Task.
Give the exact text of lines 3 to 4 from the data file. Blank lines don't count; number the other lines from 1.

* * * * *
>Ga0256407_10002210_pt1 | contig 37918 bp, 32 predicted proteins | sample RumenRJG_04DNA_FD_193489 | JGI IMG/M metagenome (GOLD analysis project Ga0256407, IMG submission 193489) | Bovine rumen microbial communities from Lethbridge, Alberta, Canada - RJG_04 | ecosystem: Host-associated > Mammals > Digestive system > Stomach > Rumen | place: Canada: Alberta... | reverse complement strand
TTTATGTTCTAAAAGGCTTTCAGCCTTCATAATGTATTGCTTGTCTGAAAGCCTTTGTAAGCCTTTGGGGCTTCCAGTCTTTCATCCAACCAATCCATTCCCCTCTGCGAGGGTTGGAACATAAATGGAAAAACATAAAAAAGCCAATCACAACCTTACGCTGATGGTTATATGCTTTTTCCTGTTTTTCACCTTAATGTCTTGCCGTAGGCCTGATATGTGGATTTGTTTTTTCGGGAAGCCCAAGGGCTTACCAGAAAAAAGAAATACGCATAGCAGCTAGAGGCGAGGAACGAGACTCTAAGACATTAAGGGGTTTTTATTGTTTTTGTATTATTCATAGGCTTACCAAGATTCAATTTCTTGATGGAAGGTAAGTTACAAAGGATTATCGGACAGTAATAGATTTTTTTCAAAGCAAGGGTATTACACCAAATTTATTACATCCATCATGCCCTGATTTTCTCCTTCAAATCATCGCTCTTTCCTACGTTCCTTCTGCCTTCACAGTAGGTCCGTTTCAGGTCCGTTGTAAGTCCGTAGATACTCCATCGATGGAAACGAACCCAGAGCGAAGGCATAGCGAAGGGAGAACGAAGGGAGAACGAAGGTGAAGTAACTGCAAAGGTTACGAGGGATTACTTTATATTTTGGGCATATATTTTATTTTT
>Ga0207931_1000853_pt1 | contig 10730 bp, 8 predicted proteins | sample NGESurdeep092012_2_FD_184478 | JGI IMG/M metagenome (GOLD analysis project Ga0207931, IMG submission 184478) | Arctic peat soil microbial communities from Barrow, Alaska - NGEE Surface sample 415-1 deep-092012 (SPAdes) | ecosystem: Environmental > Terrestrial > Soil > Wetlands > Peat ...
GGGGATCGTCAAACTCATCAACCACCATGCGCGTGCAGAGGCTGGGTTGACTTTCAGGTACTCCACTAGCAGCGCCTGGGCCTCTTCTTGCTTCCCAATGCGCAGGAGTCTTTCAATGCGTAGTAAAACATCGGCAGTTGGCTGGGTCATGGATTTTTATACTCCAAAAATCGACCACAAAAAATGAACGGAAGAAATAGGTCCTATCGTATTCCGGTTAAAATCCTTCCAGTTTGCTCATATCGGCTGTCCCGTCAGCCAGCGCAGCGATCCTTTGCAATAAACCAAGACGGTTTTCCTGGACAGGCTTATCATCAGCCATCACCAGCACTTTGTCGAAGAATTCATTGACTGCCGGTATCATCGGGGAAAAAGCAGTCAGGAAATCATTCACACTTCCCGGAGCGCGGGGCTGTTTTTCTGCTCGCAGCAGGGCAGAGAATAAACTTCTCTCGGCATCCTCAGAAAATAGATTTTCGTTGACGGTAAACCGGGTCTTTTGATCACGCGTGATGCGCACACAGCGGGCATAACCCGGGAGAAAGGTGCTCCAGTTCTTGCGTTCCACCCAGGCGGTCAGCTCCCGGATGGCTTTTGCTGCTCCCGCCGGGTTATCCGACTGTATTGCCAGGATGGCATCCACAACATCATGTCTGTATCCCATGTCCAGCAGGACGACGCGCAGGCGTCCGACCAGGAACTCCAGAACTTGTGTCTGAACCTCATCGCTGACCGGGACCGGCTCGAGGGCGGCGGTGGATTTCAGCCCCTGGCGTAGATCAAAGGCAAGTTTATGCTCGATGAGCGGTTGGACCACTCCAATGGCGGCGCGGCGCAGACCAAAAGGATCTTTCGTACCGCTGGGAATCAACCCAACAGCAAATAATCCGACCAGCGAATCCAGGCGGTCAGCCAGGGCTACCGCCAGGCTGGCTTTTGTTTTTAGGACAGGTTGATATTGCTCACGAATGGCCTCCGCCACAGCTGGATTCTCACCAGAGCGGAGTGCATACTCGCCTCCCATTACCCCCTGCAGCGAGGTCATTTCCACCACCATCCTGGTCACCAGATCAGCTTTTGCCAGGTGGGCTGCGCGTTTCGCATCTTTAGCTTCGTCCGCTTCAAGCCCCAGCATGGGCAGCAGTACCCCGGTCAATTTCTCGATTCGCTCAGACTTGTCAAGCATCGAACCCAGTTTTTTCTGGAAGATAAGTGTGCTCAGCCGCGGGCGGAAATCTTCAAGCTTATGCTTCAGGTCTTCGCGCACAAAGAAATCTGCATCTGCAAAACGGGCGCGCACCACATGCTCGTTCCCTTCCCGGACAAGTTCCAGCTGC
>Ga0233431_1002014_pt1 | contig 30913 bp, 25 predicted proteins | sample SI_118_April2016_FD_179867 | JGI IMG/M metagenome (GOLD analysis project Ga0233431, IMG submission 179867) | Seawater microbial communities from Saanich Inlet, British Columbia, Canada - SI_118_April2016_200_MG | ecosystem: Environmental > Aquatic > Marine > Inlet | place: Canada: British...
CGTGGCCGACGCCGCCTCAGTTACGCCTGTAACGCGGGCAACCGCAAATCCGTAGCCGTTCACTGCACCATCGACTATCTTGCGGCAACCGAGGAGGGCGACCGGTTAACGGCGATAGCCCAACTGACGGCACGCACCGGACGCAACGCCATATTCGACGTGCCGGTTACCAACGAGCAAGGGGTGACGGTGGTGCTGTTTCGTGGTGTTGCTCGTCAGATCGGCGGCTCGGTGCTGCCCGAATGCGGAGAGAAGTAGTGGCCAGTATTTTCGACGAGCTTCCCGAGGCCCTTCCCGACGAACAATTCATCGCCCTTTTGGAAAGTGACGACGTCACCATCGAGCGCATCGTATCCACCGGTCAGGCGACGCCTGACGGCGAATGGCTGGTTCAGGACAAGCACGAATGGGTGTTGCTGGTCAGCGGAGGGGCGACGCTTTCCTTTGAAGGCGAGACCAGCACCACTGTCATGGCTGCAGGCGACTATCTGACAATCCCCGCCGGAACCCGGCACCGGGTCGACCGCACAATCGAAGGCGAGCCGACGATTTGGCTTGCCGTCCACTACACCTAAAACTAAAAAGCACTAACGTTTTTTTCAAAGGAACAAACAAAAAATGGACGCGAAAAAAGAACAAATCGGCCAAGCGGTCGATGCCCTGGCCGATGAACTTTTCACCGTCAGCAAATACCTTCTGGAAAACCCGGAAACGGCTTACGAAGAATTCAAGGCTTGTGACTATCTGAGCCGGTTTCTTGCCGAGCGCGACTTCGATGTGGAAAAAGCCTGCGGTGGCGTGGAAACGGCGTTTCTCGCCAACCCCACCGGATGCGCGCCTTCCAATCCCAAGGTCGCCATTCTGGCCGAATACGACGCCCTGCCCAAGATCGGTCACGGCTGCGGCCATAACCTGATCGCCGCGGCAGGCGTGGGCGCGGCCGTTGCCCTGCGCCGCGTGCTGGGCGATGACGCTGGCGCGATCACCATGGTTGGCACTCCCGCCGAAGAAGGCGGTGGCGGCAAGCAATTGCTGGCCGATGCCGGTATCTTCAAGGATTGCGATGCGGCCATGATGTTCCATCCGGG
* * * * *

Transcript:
>Ga0207931_1000853_pt1 | contig 10730 bp, 8 predicted proteins | sample NGESurdeep092012_2_FD_184478 | JGI IMG/M metagenome (GOLD analysis project Ga0207931, IMG submission 184478) | Arctic peat soil microbial communities from Barrow, Alaska - NGEE Surface sample 415-1 deep-092012 (SPAdes) | ecosystem: Environmental > Terrestrial > Soil > Wetlands > Peat ...
GGGGATCGTCAAACTCATCAACCACCATGCGCGTGCAGAGGCTGGGTTGACTTTCAGGTACTCCACTAGCAGCGCCTGGGCCTCTTCTTGCTTCCCAATGCGCAGGAGTCTTTCAATGCGTAGTAAAACATCGGCAGTTGGCTGGGTCATGGATTTTTATACTCCAAAAATCGACCACAAAAAATGAACGGAAGAAATAGGTCCTATCGTATTCCGGTTAAAATCCTTCCAGTTTGCTCATATCGGCTGTCCCGTCAGCCAGCGCAGCGATCCTTTGCAATAAACCAAGACGGTTTTCCTGGACAGGCTTATCATCAGCCATCACCAGCACTTTGTCGAAGAATTCATTGACTGCCGGTATCATCGGGGAAAAAGCAGTCAGGAAATCATTCACACTTCCCGGAGCGCGGGGCTGTTTTTCTGCTCGCAGCAGGGCAGAGAATAAACTTCTCTCGGCATCCTCAGAAAATAGATTTTCGTTGACGGTAAACCGGGTCTTTTGATCACGCGTGATGCGCACACAGCGGGCATAACCCGGGAGAAAGGTGCTCCAGTTCTTGCGTTCCACCCAGGCGGTCAGCTCCCGGATGGCTTTTGCTGCTCCCGCCGGGTTATCCGACTGTATTGCCAGGATGGCATCCACAACATCATGTCTGTATCCCATGTCCAGCAGGACGACGCGCAGGCGTCCGACCAGGAACTCCAGAACTTGTGTCTGAACCTCATCGCTGACCGGGACCGGCTCGAGGGCGGCGGTGGATTTCAGCCCCTGGCGTAGATCAAAGGCAAGTTTATGCTCGATGAGCGGTTGGACCACTCCAATGGCGGCGCGGCGCAGACCAAAAGGATCTTTCGTACCGCTGGGAATCAACCCAACAGCAAATAATCCGACCAGCGAATCCAGGCGGTCAGCCAGGGCTACCGCCAGGCTGGCTTTTGTTTTTAGGACAGGTTGATATTGCTCACGAATGGCCTCCGCCACAGCTGGATTCTCACCAGAGCGGAGTGCATACTCGCCTCCCATTACCCCCTGCAGCGAGGTCATTTCCACCACCATCCTGGTCACCAGATCAGCTTTTGCCAGGTGGGCTGCGCGTTTCGCATCTTTAGCTTCGTCCGCTTCAAGCCCCAGCATGGGCAGCAGTACCCCGGTCAATTTCTCGATTCGCTCAGACTTGTCAAGCATCGAACCCAGTTTTTTCTGGAAGATAAGTGTGCTCAGCCGCGGGCGGAAATCTTCAAGCTTATGCTTCAGGTCTTCGCGCACAAAGAAATCTGCATCTGCAAAACGGGCGCGCACCACATGCTCGTTCCCTTCCCGGACAAGTTCCAGCTGC